• Journal Article

Evaluating time between birth to cry or bag and mask ventilation using mobile delivery room timers in India: The NICHD Global Network's Helping Babies Breathe Trial

Citation

Somannavar, M. S., Goudar, S. S., Revankar, A. P., McClure, E., Destefanis, P., DeCain, M., ... Moore, J. (2015). Evaluating time between birth to cry or bag and mask ventilation using mobile delivery room timers in India: The NICHD Global Network's Helping Babies Breathe Trial. BMC Pediatrics, 15(Aug), 93. DOI: 10.1186/s12887-015-0408-6

Abstract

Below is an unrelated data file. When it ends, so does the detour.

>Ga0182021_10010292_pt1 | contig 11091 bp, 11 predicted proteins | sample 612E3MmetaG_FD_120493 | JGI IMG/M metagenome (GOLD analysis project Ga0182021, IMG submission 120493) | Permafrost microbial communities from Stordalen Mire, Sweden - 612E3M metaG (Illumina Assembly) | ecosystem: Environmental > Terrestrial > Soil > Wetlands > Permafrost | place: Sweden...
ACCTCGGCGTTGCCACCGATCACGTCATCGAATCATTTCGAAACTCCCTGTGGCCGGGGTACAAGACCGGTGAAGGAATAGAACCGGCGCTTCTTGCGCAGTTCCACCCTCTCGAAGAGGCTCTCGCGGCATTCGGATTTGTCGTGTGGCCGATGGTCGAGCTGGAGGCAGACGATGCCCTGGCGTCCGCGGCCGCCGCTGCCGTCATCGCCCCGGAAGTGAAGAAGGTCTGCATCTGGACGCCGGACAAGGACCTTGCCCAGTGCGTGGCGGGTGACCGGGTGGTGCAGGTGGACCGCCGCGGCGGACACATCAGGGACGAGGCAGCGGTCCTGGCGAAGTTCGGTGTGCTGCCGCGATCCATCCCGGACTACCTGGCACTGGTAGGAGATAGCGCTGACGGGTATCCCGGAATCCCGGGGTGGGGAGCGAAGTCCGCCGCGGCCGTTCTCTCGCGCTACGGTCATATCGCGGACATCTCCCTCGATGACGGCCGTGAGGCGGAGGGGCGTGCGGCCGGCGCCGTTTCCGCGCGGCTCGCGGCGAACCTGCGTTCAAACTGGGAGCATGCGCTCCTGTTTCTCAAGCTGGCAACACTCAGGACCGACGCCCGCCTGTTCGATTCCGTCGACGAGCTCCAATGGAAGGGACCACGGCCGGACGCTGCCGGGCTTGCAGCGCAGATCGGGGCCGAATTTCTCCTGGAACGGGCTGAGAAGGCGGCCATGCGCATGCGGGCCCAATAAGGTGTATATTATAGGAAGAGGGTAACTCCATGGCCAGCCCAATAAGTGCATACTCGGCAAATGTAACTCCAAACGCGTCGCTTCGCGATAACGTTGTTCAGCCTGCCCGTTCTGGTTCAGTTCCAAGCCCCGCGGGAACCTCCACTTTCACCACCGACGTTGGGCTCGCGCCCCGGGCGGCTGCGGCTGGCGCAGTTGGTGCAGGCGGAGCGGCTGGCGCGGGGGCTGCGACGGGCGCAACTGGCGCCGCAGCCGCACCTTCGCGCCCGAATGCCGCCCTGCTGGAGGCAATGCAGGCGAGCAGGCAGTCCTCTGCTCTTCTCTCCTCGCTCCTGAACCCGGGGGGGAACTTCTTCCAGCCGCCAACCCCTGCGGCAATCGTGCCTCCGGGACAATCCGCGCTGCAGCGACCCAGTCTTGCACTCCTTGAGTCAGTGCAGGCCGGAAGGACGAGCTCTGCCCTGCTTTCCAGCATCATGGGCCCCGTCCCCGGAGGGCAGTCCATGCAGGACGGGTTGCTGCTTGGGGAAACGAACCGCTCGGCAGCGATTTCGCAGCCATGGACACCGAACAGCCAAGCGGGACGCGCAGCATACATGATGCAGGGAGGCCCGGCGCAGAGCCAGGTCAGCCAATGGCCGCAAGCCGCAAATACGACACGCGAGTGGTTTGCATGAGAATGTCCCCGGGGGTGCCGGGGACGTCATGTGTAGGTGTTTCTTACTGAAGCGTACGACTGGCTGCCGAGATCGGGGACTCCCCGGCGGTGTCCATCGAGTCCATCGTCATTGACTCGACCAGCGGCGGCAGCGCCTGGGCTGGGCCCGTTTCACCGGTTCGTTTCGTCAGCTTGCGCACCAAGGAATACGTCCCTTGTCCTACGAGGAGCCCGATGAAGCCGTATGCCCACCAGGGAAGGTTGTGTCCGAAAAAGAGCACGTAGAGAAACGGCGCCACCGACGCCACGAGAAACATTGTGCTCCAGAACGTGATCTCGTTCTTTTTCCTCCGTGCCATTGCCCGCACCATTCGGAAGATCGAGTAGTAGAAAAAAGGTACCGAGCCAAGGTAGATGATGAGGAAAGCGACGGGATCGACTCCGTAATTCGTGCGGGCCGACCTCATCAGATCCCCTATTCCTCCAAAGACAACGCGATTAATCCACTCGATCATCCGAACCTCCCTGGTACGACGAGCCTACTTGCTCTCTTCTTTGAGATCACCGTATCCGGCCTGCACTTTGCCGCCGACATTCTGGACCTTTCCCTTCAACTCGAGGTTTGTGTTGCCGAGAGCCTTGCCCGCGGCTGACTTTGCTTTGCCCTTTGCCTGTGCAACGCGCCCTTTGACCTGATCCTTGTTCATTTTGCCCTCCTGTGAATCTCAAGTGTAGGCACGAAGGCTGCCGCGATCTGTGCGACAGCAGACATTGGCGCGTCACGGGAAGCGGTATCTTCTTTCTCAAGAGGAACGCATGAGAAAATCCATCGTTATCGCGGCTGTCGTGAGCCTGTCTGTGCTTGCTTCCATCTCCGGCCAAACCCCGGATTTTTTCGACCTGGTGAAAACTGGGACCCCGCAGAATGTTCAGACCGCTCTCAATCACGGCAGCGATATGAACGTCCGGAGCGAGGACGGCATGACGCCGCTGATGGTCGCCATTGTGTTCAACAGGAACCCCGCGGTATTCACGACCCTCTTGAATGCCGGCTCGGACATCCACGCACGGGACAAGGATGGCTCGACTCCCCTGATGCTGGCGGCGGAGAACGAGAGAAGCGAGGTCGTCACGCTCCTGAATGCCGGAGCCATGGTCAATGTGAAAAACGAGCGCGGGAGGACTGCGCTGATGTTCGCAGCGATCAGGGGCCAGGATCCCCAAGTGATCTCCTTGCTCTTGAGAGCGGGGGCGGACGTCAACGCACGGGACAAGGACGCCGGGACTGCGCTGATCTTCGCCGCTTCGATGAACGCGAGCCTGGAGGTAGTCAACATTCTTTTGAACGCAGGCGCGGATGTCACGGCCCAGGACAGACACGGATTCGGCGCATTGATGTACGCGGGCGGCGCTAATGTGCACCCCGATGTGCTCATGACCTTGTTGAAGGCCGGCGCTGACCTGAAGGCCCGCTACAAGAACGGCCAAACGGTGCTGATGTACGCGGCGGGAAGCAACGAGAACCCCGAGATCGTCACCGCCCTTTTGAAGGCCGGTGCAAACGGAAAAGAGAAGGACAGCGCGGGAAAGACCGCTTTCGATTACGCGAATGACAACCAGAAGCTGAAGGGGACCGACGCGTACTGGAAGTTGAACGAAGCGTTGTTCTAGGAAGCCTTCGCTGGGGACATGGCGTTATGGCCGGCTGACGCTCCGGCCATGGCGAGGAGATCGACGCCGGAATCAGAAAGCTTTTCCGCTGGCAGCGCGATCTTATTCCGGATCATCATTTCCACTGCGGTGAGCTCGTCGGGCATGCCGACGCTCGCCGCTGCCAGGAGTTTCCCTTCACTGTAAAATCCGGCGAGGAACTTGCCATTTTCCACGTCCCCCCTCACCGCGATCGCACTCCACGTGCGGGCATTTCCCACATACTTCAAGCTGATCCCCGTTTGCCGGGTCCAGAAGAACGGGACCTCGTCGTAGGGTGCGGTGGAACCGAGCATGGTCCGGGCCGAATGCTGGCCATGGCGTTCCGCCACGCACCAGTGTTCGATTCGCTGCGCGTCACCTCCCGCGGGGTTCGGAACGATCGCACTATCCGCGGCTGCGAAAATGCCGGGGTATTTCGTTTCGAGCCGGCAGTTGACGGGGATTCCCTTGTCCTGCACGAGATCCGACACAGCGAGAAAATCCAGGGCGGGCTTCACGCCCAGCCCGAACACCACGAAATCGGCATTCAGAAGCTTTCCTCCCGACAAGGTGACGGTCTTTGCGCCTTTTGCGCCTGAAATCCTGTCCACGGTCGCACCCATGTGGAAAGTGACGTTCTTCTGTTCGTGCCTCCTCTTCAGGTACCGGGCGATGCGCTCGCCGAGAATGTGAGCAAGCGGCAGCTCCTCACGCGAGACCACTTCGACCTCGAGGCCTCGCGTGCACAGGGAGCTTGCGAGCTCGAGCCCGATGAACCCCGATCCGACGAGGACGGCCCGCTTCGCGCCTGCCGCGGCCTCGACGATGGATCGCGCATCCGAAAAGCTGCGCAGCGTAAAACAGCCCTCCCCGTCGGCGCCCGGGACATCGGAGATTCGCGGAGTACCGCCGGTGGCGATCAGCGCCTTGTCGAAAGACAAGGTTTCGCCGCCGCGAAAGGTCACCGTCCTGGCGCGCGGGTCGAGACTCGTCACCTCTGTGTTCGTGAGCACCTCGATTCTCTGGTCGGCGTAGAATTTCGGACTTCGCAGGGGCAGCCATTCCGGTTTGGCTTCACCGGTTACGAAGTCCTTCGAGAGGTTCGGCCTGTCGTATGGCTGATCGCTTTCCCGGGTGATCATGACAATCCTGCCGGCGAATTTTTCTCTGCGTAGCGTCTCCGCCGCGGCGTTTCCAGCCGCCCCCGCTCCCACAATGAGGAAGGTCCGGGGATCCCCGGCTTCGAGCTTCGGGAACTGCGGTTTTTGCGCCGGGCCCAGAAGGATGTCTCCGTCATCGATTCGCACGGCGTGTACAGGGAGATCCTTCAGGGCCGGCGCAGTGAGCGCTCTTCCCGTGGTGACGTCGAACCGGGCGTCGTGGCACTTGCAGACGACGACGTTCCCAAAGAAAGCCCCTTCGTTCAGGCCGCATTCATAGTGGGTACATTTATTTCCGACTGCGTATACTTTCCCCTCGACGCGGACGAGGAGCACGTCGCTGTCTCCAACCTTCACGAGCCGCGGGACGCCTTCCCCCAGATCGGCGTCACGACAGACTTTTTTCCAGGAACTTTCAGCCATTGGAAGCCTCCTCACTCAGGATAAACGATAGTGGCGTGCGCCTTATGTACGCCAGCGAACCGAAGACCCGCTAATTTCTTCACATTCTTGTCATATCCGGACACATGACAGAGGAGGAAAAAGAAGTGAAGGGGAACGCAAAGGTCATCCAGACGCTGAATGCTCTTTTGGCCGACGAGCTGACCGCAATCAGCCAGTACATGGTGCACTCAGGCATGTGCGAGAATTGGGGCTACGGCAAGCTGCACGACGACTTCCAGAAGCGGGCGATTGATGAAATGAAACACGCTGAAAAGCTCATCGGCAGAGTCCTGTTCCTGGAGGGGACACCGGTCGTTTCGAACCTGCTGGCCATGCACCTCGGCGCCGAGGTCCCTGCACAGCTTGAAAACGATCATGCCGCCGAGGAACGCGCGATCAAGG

BACKGROUND: The Golden Minute(R), the first minute following birth of a newborn, is a critical period for establishing ventilation after delivery, as emphasized in the Helping Babies Breathe(R) and other resuscitation training programs. Previous studies have reinforced training through observers' evaluation of this time period; although observation is useful for research, it may not be a sustainable method to support resuscitation practice in low-resource settings where few birth attendants are available. In order to reinforce resuscitation within The Golden Minute(R), we sought to develop a simple mobile delivery-room timer on an Android cell phone platform for birth attendants to use at the time of delivery. METHODS: We developed and evaluated a mobile delivery room timer to document the time interval from birth to the initiation of newborn crying/spontaneous respiration or bag and mask ventilation in a convenience sample of women who delivered in five hospitals in Karnataka, India. The mobile delivery room timer is an Android cell phone-based application that recorded key events including crowning, delivery, and crying/spontaneous respiration or bag and mask ventilation. The mobile delivery room timer recorded the birth attendant verbally indicating the time of crowning, birth-(defined as when the entire baby was delivered), crying/spontaneous respiration or bag and mask ventilation. The mobile delivery room timer results were validated in a subsample by a trained observer (nurse) who independently recorded the time between delivery and initiation of crying/spontaneous respiration or bag and mask ventilation. RESULTS: Of the total 4,597 deliveries, 2,107 (46%) were timed; a sample (n = 438) of these deliveries was also observed by a trained nurse. There was high concordance between the mobile delivery room timer and observed time elapsed between birth and crying/spontaneous respiration or ventilation (correlation =0.94, p < 0.0001). The majority of neonates in both groups cried/breathed spontaneously or received bag and mask ventilation by 1 min (430/438 by the timer vs. 433/438 for observer). CONCLUSIONS: We demonstrated that a simple mobile delivery room timer application was feasible to use during delivery and provided valid observations of the time to crying/spontaneous respiration or bag and mask ventilation. This type of tool may be useful in reinforcing neonatal resuscitation training and the need to ensure spontaneous or assisted ventilation by The Golden Minute(R)